To us, the actual hit of the park had nothing to do with the ocean. It is “Pets Ahoy”, where seemingly dozens of pet animals will do tricks. We saw dogs, ducks, cats, pigs, a skunk, a mouse, and more perform a surprising variety of actions, even with trainers off-stage. I’ve seen animals trained at a circus and mostly they just do whatever they want to do, but these animals seemed spot on. Out of 150 tricks we saw maybe 2 or 3 fail. There was good energy, and it was fast paced, with a lot of clever trap doors that the animals could open. We even saw a cat climbing a rope.

SeaWorld seems a bit off their game. I’ve read that they are actually closing out the killer whale show and the breeding of orcas on site. To me, it’s mostly for kids who want to see animals. For adults, we want to learn about the animals, and that was surprisingly absent from our experience. Somehow the rides didn’t tie together as much as we would have thought. We didn’t see many staff, and were surprised that coming in the morning on a weekend (Sunday) that a few things were closed. Perhaps our coming on a cold day in a cold winter month made a difference. But our experience at Disney Animal Kingdom was top notch despite the winter, a little rain, and coming on a week day. And it’s not SeaWorld’s fault that we didn’t feel like going on roller coasters that day, which I’m sure are great.

Perhaps there’s an assumption that a Sunday morning should be spent in church. I notice that SeaWorld features regular Praise Wave concerts, Christian music and fellowship. Their other stage shows are also often Christian themed. It’s strange, especially with Florida’s high Jewish population, to see such a thing, although to be fair there was no preaching or Christian theme anywhere while visiting the park, and as atheists we did not at all feel uncomfortable. It adds to the confusion, though. What is SeaWorld’s core message / identity? It is a concert venue, a place to meet animals, a place to learn about animals, a theme park, a destination village like Universal CityWalk? I read that visitor numbers are declining, which could be a good thing for SeaWorld if it triggers a reorganization and new mission.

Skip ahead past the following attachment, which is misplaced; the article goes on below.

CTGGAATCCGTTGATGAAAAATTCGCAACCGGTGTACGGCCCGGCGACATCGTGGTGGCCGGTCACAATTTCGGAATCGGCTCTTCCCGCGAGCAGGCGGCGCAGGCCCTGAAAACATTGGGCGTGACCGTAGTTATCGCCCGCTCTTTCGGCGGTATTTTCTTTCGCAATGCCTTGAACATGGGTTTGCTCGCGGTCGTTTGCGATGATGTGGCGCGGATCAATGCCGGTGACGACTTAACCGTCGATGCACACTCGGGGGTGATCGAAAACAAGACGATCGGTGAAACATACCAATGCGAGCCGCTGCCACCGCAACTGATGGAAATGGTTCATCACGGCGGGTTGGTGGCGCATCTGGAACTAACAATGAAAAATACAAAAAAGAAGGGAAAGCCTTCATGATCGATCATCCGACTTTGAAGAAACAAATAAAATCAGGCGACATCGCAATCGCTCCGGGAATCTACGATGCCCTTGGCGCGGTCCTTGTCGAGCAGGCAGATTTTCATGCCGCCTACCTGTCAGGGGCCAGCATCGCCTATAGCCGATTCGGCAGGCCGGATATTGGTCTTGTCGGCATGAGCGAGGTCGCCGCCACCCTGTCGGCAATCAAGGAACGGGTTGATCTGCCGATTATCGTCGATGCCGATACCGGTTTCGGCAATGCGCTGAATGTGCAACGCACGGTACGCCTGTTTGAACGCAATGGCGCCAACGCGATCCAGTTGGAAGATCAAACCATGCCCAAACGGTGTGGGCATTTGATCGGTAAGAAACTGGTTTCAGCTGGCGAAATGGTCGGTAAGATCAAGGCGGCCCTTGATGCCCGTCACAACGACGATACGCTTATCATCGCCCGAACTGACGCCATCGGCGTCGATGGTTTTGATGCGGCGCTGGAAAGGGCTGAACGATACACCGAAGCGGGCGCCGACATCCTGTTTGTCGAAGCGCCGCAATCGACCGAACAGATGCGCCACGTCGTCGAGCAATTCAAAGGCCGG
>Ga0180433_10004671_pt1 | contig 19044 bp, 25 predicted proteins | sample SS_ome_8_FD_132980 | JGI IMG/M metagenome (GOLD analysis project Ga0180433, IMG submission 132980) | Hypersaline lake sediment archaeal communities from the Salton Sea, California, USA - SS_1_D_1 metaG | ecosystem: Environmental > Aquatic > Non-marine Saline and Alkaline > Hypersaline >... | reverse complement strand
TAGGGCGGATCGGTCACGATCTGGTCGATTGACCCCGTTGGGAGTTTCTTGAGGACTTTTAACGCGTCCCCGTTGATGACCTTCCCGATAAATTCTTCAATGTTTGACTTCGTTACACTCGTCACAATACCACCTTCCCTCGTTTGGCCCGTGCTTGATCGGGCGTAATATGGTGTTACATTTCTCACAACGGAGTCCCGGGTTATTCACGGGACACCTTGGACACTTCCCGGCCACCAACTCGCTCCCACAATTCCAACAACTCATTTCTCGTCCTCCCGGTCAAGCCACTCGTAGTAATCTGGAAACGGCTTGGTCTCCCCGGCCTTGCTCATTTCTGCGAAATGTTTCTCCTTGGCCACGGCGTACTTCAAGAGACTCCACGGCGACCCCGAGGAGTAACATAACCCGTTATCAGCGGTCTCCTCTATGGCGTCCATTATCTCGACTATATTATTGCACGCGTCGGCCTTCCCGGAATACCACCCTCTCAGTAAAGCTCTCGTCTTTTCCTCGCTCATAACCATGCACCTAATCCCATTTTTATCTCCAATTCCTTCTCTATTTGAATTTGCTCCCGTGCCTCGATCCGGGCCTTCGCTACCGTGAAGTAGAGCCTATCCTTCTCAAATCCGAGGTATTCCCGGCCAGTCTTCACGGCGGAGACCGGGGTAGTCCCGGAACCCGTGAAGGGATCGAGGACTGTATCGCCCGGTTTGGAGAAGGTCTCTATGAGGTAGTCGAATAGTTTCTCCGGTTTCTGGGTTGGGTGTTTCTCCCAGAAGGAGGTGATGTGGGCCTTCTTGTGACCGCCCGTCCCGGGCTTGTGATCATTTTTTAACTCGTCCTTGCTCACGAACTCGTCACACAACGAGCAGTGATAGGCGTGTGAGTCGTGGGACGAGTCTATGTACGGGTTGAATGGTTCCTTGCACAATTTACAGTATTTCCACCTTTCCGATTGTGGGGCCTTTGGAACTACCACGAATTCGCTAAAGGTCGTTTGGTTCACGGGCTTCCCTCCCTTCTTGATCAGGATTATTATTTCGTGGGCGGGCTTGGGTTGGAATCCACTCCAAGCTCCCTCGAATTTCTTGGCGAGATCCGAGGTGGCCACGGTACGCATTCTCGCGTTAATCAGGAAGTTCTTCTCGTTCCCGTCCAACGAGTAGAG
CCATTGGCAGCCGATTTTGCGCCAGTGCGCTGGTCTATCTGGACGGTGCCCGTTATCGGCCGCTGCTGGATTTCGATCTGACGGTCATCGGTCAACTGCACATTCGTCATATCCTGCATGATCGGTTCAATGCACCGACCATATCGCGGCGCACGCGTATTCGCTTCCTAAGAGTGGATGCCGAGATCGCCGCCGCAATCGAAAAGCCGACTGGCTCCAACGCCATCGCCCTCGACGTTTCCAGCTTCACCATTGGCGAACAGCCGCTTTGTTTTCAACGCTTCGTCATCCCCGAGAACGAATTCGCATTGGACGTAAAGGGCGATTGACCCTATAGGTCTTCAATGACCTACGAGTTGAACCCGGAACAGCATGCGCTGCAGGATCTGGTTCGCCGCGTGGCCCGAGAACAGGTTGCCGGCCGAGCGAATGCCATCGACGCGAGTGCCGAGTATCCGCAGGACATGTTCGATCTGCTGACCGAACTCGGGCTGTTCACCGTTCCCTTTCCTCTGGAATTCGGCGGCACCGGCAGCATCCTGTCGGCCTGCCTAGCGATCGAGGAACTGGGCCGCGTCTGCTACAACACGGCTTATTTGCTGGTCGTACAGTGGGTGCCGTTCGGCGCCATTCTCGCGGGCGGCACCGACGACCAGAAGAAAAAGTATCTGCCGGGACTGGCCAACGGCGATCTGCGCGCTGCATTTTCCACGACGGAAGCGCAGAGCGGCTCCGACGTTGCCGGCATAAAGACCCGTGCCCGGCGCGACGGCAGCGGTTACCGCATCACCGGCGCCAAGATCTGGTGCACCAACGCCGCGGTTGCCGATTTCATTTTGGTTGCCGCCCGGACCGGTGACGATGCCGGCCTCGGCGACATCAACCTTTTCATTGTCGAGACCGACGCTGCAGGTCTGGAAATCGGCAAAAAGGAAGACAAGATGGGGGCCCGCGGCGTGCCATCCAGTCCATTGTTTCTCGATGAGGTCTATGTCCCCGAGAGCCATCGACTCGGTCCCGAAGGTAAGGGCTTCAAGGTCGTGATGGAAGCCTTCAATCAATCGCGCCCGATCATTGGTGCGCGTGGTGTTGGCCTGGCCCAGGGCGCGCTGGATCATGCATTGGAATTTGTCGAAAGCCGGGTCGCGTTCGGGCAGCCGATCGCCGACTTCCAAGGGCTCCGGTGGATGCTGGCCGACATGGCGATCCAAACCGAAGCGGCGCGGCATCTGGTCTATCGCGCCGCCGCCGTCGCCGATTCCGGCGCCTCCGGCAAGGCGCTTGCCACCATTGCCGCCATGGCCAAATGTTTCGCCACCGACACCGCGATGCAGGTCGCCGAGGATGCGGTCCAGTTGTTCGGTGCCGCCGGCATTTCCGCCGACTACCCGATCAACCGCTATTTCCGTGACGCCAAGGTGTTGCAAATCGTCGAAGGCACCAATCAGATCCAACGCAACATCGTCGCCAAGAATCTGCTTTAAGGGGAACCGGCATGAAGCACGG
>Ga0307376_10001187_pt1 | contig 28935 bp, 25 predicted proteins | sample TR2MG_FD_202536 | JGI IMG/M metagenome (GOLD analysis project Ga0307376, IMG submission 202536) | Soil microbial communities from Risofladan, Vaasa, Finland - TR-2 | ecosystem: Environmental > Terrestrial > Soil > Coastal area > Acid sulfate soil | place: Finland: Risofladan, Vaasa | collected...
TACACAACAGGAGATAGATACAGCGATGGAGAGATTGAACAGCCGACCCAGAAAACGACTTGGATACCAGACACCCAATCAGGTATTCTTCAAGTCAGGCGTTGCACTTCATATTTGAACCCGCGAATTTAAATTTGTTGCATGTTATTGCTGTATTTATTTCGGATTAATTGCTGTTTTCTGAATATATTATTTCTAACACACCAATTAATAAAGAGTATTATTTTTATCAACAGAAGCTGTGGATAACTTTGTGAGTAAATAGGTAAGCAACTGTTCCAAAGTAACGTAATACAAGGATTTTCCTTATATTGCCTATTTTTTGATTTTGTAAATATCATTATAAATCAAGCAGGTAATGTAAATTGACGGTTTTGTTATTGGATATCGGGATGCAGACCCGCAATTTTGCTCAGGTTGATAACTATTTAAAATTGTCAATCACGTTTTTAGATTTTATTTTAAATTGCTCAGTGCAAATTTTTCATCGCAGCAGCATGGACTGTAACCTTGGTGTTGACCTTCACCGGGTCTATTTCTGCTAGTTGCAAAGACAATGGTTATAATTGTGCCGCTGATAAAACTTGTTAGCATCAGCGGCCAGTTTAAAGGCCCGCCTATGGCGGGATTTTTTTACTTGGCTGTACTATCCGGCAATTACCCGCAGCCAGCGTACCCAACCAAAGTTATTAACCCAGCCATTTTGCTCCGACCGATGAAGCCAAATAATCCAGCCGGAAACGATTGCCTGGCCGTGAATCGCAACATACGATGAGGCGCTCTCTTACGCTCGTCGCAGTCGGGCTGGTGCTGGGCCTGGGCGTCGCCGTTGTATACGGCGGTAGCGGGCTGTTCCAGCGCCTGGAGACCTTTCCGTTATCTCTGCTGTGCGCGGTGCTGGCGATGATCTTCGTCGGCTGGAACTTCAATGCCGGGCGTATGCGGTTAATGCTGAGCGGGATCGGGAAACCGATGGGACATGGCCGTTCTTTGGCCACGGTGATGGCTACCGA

SeaWorld struck me as a strong regional theme park, perhaps stronger for its rides than animals, that would be the hit of any normal city area in the United States. It’s only because there’s so much else to do in Orlando that we were a bit disappointed by the prices, starting at $80. It’s worth a visit when you’re in the area, especially if you have kids, but we had more fun at the smaller Gatorland (5 stars), and at the hugely more expensive (and related to SeaWorld) Discovery Cove (5 stars PLUS), where everything is masterfully packaged and managed. I’m glad to give SeaWorld 4 stars.